Home >News >India >Liquor sales provide much-needed relief to cash-starved Karnataka amid Covid-19
A man shows liquor after buying them. (PTI)
A man shows liquor after buying them. (PTI)

Liquor sales provide much-needed relief to cash-starved Karnataka amid Covid-19

  • The excise revenue is 1,387.20 crore while the state recorded total sales of 2,146.48 crore since 5 May
  • The fund crunch in Karnataka had forced BS Yediyurappa-led state government to hike duty on liquor by 17-25%

Bengaluru: Allowing sale of liquor, as a lockdown relaxation measure, in Karnataka has turned out to be a blessing for the cash-starved state, which recorded total sales of 2146.48 crore since 5 May.

The excise revenue is 1387.20 crore, according to information by the department.

The money comes in at a time when the state is reeling under an acute fund crunch due to reduction in share of central taxes and the economic uncertainty that came with the covid-19 induced nationwide lockdown.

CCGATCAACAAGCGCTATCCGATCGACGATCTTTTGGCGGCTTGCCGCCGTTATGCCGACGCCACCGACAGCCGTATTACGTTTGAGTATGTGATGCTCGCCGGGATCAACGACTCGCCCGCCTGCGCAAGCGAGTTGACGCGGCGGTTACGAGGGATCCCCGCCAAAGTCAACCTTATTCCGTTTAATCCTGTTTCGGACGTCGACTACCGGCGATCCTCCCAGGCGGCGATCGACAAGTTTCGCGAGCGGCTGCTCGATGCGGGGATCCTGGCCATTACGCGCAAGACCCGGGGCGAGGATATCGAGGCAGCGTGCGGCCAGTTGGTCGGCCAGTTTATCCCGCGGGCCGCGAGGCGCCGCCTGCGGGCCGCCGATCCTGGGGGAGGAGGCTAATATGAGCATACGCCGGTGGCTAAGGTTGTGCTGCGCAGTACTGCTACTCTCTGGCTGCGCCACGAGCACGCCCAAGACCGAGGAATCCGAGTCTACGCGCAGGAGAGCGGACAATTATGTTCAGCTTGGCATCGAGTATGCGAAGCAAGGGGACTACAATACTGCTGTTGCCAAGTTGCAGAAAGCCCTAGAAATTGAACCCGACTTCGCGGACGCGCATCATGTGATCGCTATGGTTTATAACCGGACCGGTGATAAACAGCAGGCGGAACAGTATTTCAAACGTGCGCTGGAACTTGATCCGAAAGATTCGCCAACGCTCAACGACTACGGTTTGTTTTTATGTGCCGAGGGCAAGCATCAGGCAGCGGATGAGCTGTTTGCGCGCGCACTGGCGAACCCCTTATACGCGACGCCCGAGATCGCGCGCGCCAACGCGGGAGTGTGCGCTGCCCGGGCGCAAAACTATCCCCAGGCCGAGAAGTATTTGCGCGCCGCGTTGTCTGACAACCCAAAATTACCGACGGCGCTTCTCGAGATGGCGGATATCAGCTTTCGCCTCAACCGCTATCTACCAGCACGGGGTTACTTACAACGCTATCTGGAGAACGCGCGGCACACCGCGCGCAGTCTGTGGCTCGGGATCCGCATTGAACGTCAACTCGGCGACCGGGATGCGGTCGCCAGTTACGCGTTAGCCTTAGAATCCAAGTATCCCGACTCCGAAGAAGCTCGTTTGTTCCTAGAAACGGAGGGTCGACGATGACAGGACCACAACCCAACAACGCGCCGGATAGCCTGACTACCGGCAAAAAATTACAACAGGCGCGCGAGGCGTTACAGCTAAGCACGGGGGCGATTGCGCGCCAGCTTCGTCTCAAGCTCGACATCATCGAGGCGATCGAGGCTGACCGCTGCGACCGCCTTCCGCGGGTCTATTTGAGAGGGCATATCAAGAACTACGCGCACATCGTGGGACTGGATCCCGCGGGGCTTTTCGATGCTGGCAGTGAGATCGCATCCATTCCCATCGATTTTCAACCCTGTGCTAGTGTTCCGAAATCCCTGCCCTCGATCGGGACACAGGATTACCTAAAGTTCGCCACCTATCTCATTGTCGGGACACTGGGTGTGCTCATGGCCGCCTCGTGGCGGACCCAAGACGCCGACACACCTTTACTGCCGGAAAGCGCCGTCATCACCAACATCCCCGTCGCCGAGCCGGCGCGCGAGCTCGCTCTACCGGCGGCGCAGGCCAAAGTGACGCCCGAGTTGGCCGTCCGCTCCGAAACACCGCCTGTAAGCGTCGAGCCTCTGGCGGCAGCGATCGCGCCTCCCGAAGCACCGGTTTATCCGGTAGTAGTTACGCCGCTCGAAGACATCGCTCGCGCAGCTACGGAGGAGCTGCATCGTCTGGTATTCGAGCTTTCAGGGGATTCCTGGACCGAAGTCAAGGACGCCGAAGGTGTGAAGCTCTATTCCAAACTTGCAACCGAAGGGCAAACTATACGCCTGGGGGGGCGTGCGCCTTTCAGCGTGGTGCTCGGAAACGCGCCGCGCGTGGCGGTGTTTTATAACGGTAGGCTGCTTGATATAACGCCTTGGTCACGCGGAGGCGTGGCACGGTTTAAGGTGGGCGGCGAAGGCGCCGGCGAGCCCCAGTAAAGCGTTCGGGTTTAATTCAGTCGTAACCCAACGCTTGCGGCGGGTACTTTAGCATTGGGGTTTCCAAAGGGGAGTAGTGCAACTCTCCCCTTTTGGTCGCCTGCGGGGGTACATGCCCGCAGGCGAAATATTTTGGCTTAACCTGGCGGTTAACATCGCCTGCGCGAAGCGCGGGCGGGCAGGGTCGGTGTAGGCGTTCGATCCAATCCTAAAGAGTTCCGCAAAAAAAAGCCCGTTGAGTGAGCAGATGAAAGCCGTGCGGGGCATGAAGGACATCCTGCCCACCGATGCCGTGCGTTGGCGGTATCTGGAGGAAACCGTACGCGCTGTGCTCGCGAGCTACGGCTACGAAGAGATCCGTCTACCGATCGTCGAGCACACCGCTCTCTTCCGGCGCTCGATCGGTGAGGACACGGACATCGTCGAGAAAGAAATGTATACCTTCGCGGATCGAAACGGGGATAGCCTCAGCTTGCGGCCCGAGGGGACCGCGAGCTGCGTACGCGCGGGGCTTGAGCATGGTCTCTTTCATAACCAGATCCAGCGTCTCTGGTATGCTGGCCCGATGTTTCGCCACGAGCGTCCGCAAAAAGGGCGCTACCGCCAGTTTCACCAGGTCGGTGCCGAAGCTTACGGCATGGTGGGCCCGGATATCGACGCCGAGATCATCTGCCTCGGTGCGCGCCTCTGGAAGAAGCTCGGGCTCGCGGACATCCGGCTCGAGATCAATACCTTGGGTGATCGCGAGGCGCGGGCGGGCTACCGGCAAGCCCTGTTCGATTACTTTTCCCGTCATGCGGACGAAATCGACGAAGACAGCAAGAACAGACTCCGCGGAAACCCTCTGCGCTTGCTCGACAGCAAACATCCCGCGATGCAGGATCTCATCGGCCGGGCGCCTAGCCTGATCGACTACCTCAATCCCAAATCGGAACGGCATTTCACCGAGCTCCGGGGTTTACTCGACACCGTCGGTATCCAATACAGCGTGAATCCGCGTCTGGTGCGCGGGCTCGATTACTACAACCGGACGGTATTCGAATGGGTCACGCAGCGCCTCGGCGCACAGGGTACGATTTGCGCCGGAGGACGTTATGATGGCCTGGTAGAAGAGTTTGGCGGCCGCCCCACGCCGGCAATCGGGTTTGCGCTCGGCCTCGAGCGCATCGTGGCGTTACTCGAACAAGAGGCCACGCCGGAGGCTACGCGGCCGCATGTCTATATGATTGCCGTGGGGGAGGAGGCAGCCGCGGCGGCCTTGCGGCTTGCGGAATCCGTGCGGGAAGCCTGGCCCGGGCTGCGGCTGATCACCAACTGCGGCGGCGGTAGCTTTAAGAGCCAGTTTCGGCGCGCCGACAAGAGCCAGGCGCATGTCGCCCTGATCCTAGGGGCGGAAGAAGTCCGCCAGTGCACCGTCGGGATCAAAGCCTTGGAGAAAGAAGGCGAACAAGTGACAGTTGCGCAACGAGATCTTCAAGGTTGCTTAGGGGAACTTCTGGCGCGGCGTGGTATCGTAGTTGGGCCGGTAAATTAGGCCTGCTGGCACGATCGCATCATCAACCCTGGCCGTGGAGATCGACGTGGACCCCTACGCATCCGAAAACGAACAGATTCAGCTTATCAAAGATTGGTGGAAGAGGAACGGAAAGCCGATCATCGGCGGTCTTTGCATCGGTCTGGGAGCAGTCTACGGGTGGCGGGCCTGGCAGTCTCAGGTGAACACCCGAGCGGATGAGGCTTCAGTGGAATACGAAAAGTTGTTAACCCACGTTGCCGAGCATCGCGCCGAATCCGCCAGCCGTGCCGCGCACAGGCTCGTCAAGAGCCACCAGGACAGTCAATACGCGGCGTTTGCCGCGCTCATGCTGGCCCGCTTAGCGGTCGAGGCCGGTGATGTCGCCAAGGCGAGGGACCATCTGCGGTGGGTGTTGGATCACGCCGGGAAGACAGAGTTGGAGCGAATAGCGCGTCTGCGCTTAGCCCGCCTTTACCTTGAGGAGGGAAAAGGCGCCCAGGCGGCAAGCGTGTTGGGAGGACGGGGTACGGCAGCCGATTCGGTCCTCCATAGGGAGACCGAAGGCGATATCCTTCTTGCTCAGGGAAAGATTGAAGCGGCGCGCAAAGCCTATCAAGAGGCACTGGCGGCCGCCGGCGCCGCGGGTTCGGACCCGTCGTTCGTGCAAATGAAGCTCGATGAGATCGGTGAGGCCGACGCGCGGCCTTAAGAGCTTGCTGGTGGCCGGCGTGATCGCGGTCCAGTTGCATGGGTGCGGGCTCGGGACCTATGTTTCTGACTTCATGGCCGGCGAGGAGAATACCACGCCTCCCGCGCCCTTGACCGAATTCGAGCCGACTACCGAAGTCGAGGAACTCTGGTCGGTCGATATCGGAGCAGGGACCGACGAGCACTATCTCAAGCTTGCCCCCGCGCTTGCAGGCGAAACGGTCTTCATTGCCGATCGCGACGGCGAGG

The fund crunch in Karnataka had forced B.S.Yediyurappa-led state government to hike duty on liquor by 17-25%, among other key decisions to shore up revenues and make up for the shortfall to help revive the state’s fledgling economy.

The state government was forced to delay the reopening of liquor stores due to the advisory of the Ministry of Home Affairs that did not permit it during the lockdown period.

Liquor is one of few sources of income that remains with the state in the new goods and services tax (GST) regime. Karnataka had set a fiscal target of 22,700 crore from excise this year, but has suffered losses due to the total lockdown in April.The hike in duty is estimated to bring in over 2000 crore, according to the excise department.

Karnataka reopened liquor sales on 4 May and immediately started cashing in on the pent up demand. Though it had only opened select MRP (maximum retail price) stores initially, this was later extended to bars, hotels and other establishments to clear off its liquor stocks. Even microbreweries are allowed to sell beer in growlers for off-premise consumption even though in-house dining remains restricted.

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